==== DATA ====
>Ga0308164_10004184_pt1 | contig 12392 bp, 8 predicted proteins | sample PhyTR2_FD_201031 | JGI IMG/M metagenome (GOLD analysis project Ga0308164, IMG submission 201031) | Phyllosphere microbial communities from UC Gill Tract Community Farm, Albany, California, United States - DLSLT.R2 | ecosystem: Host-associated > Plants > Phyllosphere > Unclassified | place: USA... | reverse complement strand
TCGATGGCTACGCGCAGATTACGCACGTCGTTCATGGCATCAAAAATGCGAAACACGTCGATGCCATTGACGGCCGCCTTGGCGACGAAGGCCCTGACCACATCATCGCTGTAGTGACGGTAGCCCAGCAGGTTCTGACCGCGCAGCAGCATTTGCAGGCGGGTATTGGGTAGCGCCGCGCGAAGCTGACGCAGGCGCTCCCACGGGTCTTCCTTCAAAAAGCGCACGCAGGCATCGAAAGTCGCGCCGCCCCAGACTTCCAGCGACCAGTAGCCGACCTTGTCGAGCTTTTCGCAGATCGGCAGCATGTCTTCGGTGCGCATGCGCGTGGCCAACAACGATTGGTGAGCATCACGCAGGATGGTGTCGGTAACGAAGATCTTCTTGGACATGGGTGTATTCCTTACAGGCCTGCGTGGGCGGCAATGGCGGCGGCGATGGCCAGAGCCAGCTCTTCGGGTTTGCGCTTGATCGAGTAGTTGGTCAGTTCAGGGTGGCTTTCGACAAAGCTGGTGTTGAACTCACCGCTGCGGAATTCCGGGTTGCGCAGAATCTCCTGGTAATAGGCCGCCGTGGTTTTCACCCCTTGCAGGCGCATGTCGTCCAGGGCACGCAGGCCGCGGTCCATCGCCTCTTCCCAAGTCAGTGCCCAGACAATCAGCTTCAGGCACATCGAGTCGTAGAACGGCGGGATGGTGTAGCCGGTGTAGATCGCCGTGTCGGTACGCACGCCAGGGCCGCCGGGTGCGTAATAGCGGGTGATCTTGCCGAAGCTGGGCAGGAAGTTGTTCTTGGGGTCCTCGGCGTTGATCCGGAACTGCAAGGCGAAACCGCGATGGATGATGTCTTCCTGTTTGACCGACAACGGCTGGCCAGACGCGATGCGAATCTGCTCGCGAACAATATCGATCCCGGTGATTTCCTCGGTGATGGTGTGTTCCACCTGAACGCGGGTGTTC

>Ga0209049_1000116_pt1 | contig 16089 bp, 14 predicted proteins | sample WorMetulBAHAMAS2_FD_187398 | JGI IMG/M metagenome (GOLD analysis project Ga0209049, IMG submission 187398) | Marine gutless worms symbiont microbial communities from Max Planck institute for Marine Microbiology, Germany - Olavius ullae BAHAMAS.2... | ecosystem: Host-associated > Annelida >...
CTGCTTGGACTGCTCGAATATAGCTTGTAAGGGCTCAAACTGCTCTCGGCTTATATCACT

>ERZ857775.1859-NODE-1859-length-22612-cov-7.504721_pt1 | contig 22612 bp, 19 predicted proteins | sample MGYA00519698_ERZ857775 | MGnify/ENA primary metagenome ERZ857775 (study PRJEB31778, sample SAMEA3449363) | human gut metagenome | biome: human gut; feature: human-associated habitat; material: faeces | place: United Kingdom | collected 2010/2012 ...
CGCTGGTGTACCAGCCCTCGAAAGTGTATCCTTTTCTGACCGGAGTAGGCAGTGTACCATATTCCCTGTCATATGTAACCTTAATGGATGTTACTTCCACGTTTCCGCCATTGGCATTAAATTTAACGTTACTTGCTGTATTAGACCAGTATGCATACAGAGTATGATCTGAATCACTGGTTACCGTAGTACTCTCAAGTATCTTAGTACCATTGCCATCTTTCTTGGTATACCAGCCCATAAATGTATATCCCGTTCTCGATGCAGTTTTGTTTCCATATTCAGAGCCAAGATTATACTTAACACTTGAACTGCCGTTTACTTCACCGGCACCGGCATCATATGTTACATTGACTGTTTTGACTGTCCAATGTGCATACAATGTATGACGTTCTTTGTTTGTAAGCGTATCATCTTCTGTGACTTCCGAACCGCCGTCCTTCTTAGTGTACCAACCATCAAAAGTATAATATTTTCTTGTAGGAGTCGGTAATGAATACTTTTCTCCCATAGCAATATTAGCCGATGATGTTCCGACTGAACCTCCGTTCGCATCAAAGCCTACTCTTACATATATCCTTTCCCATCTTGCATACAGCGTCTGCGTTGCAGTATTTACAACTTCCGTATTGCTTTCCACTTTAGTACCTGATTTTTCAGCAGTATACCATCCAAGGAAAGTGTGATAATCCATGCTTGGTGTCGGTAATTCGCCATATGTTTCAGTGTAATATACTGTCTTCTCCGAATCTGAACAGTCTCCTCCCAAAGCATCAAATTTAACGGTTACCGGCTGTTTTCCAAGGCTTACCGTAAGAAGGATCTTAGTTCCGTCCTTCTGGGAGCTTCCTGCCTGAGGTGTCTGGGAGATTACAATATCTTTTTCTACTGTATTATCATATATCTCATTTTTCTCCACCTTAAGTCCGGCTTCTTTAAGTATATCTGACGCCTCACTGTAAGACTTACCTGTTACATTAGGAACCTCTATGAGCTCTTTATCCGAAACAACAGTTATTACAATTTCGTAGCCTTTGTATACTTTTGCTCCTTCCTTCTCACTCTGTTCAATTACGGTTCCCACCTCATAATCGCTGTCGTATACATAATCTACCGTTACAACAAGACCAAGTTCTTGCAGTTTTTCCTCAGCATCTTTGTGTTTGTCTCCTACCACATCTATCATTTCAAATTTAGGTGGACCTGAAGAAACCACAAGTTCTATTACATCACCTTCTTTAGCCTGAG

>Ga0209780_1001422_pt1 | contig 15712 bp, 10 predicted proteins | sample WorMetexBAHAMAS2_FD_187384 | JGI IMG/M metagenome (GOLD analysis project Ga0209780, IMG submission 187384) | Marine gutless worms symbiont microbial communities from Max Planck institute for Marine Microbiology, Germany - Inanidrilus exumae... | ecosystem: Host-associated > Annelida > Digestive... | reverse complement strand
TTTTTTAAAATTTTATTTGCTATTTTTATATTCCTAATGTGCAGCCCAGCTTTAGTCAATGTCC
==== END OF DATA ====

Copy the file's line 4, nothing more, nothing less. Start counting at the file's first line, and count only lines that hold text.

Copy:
CTGCTTGGACTGCTCGAATATAGCTTGTAAGGGCTCAAACTGCTCTCGGCTTATATCACT